This article is about what we did at Springer Nature to make it easy to run CDCs - there is more written about CDCs elsewhere.
CDCs - the basicsCDCs (Consumer Driven Contracts) can show the developers of a provider service that they haven't broken any of their consumer services.
Consider a provider service called Users which has two consumers, called Accounting and Tea. Accounting sends bills to users, and Tea delivers cups of tea to users.
The Users service provides various endpoints, and over time the requirements of its consumers change. Each consumer team writes tests (called CDCs) which check whether the provider service (Users in this case) understands the message sent to it and responds with a message the consumer understands (e.g. using JSON over HTTP).
How we used to run CDCsWe used to have the consumer team send the provider team an executable (e.g. an executable jar) containing the consumer's CDCs. It was then up to the provider team to run those CDCs as necessary, e.g. by adding a stage to their CD (Continuous Delivery) pipeline. A problem with this was that it required manual effort required by the provider team to set up such a stage in the CD pipeline, and required effort each time a consumer team wanted to update its CDCs.
How we run them nowOur automated pipeline system allows consumers to define CDCs in their own repository and declare which providers they depend upon in their pipeline metadata file. Using this information, the automated pipeline system adds a stage to the consumer's pipeline to run its "CDCs" against its providers, and also in the provider's pipeline to run its consumers' CDCs against itself. In our simple example earlier this means the pipelines for Users, Accounting, Tea and Marketing will be something like this:
i.e. Users runs Accounting and Tea CDCs against itself (in parallel) after it has been deployed. Accounting and Tea run their CDCs against Users before they deploy.
This means that:
- when a change is made to a consumer (e.g. Tea), its pipeline checks that its providers are still providing what is needed. This is quite standard and easy to arrange.
- when a change is made to a provider (e.g. Users), its pipeline checks that it still provides what its consumers require. This is the clever bit that is harder to arrange. This is the point of CDCs.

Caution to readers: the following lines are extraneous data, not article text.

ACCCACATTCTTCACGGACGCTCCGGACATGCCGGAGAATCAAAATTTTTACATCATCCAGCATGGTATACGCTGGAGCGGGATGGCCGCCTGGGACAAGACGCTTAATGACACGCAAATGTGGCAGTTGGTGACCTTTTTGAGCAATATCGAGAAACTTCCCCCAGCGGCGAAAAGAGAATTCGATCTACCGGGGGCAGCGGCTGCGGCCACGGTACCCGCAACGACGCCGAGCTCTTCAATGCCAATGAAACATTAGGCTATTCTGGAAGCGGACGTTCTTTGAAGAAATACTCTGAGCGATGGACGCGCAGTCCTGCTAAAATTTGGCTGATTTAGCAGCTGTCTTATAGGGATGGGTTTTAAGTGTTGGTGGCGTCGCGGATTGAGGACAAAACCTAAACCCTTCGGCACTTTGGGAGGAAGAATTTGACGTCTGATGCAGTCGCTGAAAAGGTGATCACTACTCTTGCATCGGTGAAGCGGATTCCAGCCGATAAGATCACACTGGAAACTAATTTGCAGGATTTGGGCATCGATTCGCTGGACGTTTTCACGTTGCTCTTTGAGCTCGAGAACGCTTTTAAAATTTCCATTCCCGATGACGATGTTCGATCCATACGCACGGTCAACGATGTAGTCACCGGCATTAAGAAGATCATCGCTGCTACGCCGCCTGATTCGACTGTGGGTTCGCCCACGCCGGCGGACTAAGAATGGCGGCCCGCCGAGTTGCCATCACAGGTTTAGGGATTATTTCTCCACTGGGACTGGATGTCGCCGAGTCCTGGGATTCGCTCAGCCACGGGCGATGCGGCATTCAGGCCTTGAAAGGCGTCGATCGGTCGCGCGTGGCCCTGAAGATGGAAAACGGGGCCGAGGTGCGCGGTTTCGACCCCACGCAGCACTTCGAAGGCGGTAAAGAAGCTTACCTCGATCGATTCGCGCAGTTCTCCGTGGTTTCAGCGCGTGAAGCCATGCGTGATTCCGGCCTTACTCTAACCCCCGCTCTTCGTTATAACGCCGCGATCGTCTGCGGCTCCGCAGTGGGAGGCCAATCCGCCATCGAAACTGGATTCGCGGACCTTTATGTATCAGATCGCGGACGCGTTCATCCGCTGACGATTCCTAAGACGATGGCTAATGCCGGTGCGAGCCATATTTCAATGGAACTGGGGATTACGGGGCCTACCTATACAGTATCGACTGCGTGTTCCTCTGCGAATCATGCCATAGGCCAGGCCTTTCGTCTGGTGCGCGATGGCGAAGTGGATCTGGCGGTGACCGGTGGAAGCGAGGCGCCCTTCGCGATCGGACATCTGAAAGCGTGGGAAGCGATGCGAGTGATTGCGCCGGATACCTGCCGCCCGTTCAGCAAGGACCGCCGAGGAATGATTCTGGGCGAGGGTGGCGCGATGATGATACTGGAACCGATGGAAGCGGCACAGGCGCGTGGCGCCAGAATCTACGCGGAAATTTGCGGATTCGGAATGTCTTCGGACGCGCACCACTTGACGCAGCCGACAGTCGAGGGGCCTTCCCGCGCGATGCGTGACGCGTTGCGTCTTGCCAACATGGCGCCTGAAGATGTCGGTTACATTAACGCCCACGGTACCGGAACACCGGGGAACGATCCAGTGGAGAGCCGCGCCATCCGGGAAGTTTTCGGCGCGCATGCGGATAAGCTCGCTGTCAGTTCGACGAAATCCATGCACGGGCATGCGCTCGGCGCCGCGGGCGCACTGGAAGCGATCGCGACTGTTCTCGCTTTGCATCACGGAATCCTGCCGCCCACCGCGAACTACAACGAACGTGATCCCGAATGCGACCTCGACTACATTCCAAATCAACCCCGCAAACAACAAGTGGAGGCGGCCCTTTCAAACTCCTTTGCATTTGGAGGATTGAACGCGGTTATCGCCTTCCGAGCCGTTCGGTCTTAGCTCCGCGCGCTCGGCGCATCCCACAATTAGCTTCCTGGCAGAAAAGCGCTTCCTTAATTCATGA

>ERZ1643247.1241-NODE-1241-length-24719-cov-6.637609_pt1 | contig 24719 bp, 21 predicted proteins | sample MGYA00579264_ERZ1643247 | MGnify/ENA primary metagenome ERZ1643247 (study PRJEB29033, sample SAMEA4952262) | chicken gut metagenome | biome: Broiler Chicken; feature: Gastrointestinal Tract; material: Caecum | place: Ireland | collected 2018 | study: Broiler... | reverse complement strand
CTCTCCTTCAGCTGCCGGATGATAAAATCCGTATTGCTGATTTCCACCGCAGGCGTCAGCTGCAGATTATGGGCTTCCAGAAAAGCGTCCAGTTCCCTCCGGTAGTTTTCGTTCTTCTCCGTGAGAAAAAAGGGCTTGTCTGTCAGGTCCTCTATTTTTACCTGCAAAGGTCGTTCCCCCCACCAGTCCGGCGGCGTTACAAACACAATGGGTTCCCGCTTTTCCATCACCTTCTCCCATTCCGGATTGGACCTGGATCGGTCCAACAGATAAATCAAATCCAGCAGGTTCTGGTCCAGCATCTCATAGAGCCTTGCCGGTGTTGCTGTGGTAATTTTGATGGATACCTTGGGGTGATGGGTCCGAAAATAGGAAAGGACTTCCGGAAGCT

Benefits of automationBy automating this setup, providers don't need to do anything in order to incorporate their consumers' CDCs into their pipeline. The providers also don't have to do anything in order to get updated versions of their consumers' CDCs.
The effort of setting up CDCs rests with the teams who have the dependency, i.e. the consumers. The consumers need to declare their provider (dependency) in their metadata file and define and maintain their CDCs.
SubtletiesThere are a few subtleties involved in this system as it is currently implemented.
- the consumer runs its CDCs against the provider in the same environment it is about to deploy into. There may be different versions of providers in different environments and this approach checks that the provider works for the version of the consumer that is about to be deployed, and will prevent the deployment if it is incompatible.
- the provider runs the version of each consumer's CDCs corresponding to the version of the consumer in the same environment that the provider has just deployed into. There may be different versions of consumers in different environments and this approach checks that the provider works for the versions of consumers that are using the provider.
- the system deploys the provider before running the consumer CDCs because the consumer CDCs need to run against it. It would be better for the system to deploy a new version of the provider without replacing the current version, run its consumers' CDCs and then only switch over to the new version if the CDCs all pass.
- because the consumer's CDCs need to run against the provider in the appropriate environment, the system sets an environment variable with the host name of the provider in that environment. Because we only have one executable per consumer for all its CDCs, if a consumer has multiple providers, it needs to use those environment variables in order to determine which of its CDCs to execute.
Implementation notesThe implementation of a consumer running its CDCs against its provider is relatively straightforward. The difficulties are when a provider runs its consumers' CDCs against itself.
In order for a provider to run its consumers' CDCs the system clones each consumer's repository at the appropriate commit and then runs the appropriate executable in a Docker container. (The implementation doesn't clone every time, just if the repository hasn't been cloned on that build agent before.) Using Docker for running the CDCs means that consumers can implement their CDCs using whatever technology they want, as long as it runs in Docker.
In our system, all services are required to implement an endpoint which returns the git hash of the commit that they are built from. This is used to work out which version of consumer's CDCs to run in the case when they are run in a provider's pipeline.
Automating the running of CDCs in our automated pipelines required either making providers know who their consumers are, or consumers know who their providers are. If a provider doesn't provide what a consumer requires, it causes more problems for the consumer than for the provider. Therefore we made it the responsibility of the consumer to define that it depends on the provider rather than the other way around.
1 Other terminology in use for consumer is "downstream" and for provider is "upstream". A consumer is a dependant of a provider. A provider is a dependency of a consumer. I sometimes use the word producer instead of provider.
Copyright © 2016 Ivan Moore